Standards NZ has put a draft revised standard, DZ 4404, land development & subdivision, out for comment, closing Friday 5 February. Project administrator Rachel Mahony said the draft standard was intended to “encourage sustainable & modern design that emphasises liveability & environmental quality in land development & subdivision”.


It’s a revision of NZS 4404:2004 Land development & subdivision engineering.


She said the impetus for the review came from requests for changes & updates from the NZ Transport Agency, Local Government NZ & a number of individual users of the standard: “The 2004 version was completed about the time new thinking in urban design was finding its way into the consciousness of planners, surveyors & engineers who are involved in land development, but was not sufficiently developed in the New Zealand context to be able to be incorporated at that time.


“Sustainable urban design contributes to liveability & economic development and is now a goal of reputable developers, forward-thinking designers & territorial authorities. The review committee members all agreed that the revised standard needed to strongly encourage that aspiration and remove roadblocks to it.” The draft proposes significant changes to the way roads are classified & designed and changes the emphasis on how we manage stormwater. The sections on landscaping & reserves have been combined & rewritten. The key changes include:


removing ‘engineering’ from the title of the standard to emphasise that collaboration among a number of disciplines is important for good land development outcomesrequiring that road design allows ‘context’ or ‘place’ to be given significant emphasis, and that roads be designed to achieve safe (slower) operating speedsa new emphasis on managing & treating stormwater ‘before it gets into a pipe’, by the use of grassed swales, natural or artificial waterways, ponds & wetlands, anda requirement to consider climate change & potential sea level rise.


Want to comment? Go to the forum.


Attribution: Standards NZ release, story written by Bob Dey for the Bob Dey Property Report.

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First draft standard for steel-framed housing out for comment

Published 6 January 2010

The National Association of Steel-framed Housing has released a draft NASH standard for residential & lowrise steel framing – Part 1: Design criteria – for comment. The document is part of a series of design documents the association is developing for the steel construction industry. Others will follow this year.


Closing date for comment on this draft is Friday 5 February. Links: National Association of Steel-framed Housing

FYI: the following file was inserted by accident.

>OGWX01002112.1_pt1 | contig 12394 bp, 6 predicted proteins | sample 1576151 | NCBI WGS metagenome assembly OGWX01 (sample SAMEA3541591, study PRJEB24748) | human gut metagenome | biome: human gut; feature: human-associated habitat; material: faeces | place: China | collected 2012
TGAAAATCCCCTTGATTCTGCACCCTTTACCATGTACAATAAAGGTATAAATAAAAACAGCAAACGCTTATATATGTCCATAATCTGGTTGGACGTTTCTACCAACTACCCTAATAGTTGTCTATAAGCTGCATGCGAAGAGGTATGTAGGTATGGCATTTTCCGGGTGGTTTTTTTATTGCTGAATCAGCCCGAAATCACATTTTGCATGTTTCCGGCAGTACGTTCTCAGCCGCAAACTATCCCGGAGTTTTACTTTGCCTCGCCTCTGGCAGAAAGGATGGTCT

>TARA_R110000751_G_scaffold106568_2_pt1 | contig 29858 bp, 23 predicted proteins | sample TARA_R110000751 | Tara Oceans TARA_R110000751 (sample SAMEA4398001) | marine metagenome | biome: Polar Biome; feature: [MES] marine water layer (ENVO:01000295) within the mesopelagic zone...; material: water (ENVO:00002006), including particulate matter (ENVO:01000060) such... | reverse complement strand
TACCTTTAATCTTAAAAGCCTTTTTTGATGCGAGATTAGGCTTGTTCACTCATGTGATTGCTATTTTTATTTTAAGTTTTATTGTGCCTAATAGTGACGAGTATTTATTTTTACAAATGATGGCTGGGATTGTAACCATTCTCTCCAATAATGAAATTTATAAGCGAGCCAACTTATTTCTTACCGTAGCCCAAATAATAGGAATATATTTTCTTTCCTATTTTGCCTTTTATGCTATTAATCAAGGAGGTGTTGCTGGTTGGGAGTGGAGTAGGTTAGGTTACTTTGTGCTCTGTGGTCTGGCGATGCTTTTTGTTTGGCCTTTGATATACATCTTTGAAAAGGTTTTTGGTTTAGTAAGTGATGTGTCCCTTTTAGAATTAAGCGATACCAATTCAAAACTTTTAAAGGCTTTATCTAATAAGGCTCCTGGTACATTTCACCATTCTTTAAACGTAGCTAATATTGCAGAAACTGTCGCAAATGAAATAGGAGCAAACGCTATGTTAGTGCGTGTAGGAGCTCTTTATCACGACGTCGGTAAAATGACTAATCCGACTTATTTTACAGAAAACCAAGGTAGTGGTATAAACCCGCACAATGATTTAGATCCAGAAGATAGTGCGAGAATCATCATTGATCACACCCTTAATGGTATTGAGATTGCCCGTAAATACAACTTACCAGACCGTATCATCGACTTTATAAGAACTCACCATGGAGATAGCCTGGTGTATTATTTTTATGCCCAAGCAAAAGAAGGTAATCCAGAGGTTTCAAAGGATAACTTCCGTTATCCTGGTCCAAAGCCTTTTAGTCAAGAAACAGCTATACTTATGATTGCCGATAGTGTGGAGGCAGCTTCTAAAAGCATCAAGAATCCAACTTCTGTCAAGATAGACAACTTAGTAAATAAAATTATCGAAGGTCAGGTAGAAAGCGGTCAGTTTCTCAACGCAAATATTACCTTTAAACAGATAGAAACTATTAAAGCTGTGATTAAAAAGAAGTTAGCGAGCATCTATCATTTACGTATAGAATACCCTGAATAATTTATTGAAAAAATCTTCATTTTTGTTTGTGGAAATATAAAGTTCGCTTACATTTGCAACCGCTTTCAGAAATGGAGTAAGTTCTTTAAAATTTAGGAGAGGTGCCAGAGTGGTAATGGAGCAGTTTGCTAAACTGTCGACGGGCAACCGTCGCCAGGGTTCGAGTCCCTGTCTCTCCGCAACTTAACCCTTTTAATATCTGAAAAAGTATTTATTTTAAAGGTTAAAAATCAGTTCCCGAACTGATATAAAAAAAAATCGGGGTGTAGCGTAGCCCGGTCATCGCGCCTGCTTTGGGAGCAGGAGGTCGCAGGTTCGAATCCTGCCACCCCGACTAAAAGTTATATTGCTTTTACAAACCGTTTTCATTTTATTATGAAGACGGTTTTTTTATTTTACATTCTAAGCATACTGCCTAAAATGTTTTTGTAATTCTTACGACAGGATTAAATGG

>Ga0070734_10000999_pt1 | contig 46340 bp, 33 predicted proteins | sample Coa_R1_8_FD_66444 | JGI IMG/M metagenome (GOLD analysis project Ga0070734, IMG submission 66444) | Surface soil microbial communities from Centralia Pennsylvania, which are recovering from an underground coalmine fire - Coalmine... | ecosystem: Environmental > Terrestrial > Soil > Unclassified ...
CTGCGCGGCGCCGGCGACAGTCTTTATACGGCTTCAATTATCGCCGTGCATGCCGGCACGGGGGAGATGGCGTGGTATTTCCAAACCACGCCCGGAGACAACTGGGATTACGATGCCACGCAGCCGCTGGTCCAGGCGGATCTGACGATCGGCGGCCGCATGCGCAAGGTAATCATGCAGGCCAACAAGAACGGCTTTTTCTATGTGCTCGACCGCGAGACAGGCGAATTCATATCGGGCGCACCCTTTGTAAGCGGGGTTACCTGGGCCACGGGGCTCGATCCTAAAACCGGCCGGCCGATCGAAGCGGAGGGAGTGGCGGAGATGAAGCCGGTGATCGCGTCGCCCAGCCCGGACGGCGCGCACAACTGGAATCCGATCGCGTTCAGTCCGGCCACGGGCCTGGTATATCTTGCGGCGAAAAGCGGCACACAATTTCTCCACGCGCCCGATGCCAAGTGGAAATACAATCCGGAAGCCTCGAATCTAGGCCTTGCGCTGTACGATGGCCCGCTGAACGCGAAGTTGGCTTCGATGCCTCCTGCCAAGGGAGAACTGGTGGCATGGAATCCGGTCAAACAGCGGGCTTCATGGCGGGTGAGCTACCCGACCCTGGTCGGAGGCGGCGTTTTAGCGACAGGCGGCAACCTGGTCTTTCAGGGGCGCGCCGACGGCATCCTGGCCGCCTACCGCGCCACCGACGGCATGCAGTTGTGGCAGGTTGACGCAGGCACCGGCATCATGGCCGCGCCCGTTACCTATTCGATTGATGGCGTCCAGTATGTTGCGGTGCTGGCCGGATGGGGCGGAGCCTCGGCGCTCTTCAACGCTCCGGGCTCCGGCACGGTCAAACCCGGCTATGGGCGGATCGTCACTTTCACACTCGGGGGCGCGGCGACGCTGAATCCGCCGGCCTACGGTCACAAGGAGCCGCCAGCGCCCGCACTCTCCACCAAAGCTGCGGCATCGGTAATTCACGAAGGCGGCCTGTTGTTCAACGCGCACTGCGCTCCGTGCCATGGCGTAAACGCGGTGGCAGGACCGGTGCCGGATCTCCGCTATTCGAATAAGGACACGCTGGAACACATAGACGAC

Residential & lowrise steel framing, part 1: Design criteria


Want to comment? Go to the forum.


Attribution: Association release, story written by Bob Dey for the Bob Dey Property Report.

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Hebel cladding system approved

Published 22 April 2009

The Department of Building & Housing has approved a new cladding system for use on timber-framed residential & light commercial buildings.


The department issued a certificate of accreditation for the Hebel panel cladding system on 15 April, which means it must now be treated as a certified product under the Building Act.


Certified products must be accepted as complying with the Building Code provided they are used in accordance with the conditions of the product certificate.


The Hebel system is a 75mm thick, autoclaved aerated concrete wall cladding, fixed to steel battens over timber framing, with a painted textured finish.


The Hebel system has fundamental differences from the claddings of Acceptable Solution E2/AS1 for external moisture.


Autoclaved aerated concrete is not a material covered by the acceptable solution and, although the Hebel panels are on a cavity, the cavity is not drained & ventilated but instead is closed in & effectively sealed.


The panel detailing, along with minimum eave widths, provides primary weather protection. A secondary means of weather resistance is provided by the absorption characteristics of the Hebel panels, where moisture or condensation is absorbed into the back of the panel then released at the surface to the outside air by vapour diffusion.


Windows, doors & other penetrations through the system are fully sealed to the Hebel panels and have specially designed back flashings to direct any water that may pass through the cladding at the penetration to the rear face of the panels, where it is released as vapour.


Want to comment? Email [email protected].


Attribution: Department of Building & Housing, story written by Bob Dey for the Bob Dey Property Report.

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Standards NZ embarks again on revising standard for timber-frame buildings

Published 29 October 2008

Standards NZ has begun a project to revise the standard for timber-frame buildings and will call for nominations to the technical committee soon.


BRANZ began research in June 2007 to support the changes that would be required to update the standard, NZS 3604:1999 Timber framed buildings and considerable consultation has already been undertaken, but Standards NZ is calling for new feedback on its update proposals by Friday 12 December.


Standards NZ project manager Mani Taare said NZS 3604 needed to be updated:


·         to reflect AS/NZS 1170 Loadings Standard, which will be referenced in the compliance documents to the Building Code effective 1 December

·         Acceptable solution E2/AS1 had superseded NZS 3604 building envelope design (weathertightness issues)

·         The standard needed to incorporate content on bracings & durability, and

·         It needed to reflect current technical knowledge & industry practices – for example, section 10, roof framing – is there still a need for couple-close roofs in the standard?


Website: Standards NZ


Want to comment? Email [email protected].


Attribution: Standards NZ release, story written by Bob Dey for the Bob Dey Property Report.